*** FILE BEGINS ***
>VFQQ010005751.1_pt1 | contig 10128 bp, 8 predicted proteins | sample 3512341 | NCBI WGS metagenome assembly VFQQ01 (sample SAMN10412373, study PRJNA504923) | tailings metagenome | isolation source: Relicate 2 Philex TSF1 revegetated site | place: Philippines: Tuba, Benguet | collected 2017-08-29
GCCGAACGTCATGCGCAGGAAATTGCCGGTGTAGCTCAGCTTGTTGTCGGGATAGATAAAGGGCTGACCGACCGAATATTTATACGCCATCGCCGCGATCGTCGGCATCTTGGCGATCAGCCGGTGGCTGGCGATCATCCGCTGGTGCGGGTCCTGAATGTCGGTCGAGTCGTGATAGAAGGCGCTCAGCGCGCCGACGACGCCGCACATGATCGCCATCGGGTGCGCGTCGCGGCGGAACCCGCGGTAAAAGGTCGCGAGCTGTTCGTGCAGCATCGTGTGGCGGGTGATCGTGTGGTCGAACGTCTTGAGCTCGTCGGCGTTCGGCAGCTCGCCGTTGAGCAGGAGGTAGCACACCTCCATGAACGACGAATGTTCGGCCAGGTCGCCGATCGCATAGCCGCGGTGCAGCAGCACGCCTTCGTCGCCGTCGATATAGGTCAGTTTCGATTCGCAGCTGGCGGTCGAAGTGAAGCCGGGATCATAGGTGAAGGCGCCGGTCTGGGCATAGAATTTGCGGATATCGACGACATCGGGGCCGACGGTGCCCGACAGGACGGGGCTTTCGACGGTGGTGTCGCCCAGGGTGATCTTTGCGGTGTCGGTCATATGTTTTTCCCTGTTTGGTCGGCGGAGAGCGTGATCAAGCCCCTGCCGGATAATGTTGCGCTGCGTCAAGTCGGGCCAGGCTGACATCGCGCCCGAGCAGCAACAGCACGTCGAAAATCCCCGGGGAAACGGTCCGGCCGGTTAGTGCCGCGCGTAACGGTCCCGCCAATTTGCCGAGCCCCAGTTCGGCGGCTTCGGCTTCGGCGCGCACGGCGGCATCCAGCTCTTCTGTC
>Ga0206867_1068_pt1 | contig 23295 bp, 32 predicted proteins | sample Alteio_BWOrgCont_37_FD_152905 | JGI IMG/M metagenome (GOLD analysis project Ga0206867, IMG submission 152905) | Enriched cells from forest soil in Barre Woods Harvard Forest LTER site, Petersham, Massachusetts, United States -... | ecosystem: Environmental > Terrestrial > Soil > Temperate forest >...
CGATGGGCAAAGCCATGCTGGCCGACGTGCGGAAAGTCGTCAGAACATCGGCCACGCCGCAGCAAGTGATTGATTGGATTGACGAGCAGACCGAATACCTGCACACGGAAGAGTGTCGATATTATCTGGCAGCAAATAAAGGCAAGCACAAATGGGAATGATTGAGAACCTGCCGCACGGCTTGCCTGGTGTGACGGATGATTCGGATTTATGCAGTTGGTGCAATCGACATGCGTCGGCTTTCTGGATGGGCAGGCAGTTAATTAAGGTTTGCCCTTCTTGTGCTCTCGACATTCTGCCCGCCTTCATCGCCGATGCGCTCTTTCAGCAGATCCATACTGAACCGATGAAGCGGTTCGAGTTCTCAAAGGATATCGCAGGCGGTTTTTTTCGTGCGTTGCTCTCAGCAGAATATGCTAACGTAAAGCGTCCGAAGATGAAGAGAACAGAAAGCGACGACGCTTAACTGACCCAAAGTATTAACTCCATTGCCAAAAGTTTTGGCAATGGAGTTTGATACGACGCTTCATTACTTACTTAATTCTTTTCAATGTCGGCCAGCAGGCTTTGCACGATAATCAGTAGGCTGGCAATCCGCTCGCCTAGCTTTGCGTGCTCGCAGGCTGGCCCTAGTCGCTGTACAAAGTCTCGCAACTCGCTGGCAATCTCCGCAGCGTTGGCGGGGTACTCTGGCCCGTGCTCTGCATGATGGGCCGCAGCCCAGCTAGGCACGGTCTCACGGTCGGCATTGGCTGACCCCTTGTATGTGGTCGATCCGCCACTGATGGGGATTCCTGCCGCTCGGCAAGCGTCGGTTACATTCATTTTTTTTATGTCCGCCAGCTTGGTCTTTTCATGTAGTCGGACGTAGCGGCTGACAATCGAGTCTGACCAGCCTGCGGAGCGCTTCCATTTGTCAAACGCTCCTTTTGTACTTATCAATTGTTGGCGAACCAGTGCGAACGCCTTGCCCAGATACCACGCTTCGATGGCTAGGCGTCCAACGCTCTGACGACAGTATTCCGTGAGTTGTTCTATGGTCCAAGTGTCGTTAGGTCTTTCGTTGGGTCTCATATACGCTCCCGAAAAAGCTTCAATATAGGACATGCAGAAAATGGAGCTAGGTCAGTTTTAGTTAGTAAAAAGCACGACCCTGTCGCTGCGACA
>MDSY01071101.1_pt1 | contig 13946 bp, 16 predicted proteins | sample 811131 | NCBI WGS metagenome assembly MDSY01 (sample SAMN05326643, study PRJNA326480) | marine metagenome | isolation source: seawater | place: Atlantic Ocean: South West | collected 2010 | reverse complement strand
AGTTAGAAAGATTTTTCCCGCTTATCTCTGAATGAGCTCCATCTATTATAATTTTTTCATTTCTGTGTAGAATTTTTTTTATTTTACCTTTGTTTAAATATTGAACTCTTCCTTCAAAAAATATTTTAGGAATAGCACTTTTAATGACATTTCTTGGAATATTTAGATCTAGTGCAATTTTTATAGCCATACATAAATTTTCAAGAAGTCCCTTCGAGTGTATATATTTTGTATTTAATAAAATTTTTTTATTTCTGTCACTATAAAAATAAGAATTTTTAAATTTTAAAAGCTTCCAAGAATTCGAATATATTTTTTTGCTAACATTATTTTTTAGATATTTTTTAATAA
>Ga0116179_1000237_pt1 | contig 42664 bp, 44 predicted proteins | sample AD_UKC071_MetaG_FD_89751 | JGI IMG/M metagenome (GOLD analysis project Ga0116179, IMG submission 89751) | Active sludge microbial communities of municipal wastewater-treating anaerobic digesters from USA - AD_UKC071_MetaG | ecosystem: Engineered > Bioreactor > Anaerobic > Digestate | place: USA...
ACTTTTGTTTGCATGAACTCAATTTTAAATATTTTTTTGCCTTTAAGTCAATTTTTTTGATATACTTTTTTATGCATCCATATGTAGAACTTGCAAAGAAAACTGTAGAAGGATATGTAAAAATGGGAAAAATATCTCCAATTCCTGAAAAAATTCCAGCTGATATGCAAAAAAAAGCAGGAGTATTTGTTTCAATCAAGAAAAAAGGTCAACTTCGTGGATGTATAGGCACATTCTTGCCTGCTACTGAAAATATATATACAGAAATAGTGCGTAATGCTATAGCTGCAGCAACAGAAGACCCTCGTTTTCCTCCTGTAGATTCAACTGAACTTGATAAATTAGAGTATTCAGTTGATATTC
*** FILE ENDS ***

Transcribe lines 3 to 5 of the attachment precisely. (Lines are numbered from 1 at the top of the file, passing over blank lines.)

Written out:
>Ga0206867_1068_pt1 | contig 23295 bp, 32 predicted proteins | sample Alteio_BWOrgCont_37_FD_152905 | JGI IMG/M metagenome (GOLD analysis project Ga0206867, IMG submission 152905) | Enriched cells from forest soil in Barre Woods Harvard Forest LTER site, Petersham, Massachusetts, United States -... | ecosystem: Environmental > Terrestrial > Soil > Temperate forest >...
CGATGGGCAAAGCCATGCTGGCCGACGTGCGGAAAGTCGTCAGAACATCGGCCACGCCGCAGCAAGTGATTGATTGGATTGACGAGCAGACCGAATACCTGCACACGGAAGAGTGTCGATATTATCTGGCAGCAAATAAAGGCAAGCACAAATGGGAATGATTGAGAACCTGCCGCACGGCTTGCCTGGTGTGACGGATGATTCGGATTTATGCAGTTGGTGCAATCGACATGCGTCGGCTTTCTGGATGGGCAGGCAGTTAATTAAGGTTTGCCCTTCTTGTGCTCTCGACATTCTGCCCGCCTTCATCGCCGATGCGCTCTTTCAGCAGATCCATACTGAACCGATGAAGCGGTTCGAGTTCTCAAAGGATATCGCAGGCGGTTTTTTTCGTGCGTTGCTCTCAGCAGAATATGCTAACGTAAAGCGTCCGAAGATGAAGAGAACAGAAAGCGACGACGCTTAACTGACCCAAAGTATTAACTCCATTGCCAAAAGTTTTGGCAATGGAGTTTGATACGACGCTTCATTACTTACTTAATTCTTTTCAATGTCGGCCAGCAGGCTTTGCACGATAATCAGTAGGCTGGCAATCCGCTCGCCTAGCTTTGCGTGCTCGCAGGCTGGCCCTAGTCGCTGTACAAAGTCTCGCAACTCGCTGGCAATCTCCGCAGCGTTGGCGGGGTACTCTGGCCCGTGCTCTGCATGATGGGCCGCAGCCCAGCTAGGCACGGTCTCACGGTCGGCATTGGCTGACCCCTTGTATGTGGTCGATCCGCCACTGATGGGGATTCCTGCCGCTCGGCAAGCGTCGGTTACATTCATTTTTTTTATGTCCGCCAGCTTGGTCTTTTCATGTAGTCGGACGTAGCGGCTGACAATCGAGTCTGACCAGCCTGCGGAGCGCTTCCATTTGTCAAACGCTCCTTTTGTACTTATCAATTGTTGGCGAACCAGTGCGAACGCCTTGCCCAGATACCACGCTTCGATGGCTAGGCGTCCAACGCTCTGACGACAGTATTCCGTGAGTTGTTCTATGGTCCAAGTGTCGTTAGGTCTTTCGTTGGGTCTCATATACGCTCCCGAAAAAGCTTCAATATAGGACATGCAGAAAATGGAGCTAGGTCAGTTTTAGTTAGTAAAAAGCACGACCCTGTCGCTGCGACA
>MDSY01071101.1_pt1 | contig 13946 bp, 16 predicted proteins | sample 811131 | NCBI WGS metagenome assembly MDSY01 (sample SAMN05326643, study PRJNA326480) | marine metagenome | isolation source: seawater | place: Atlantic Ocean: South West | collected 2010 | reverse complement strand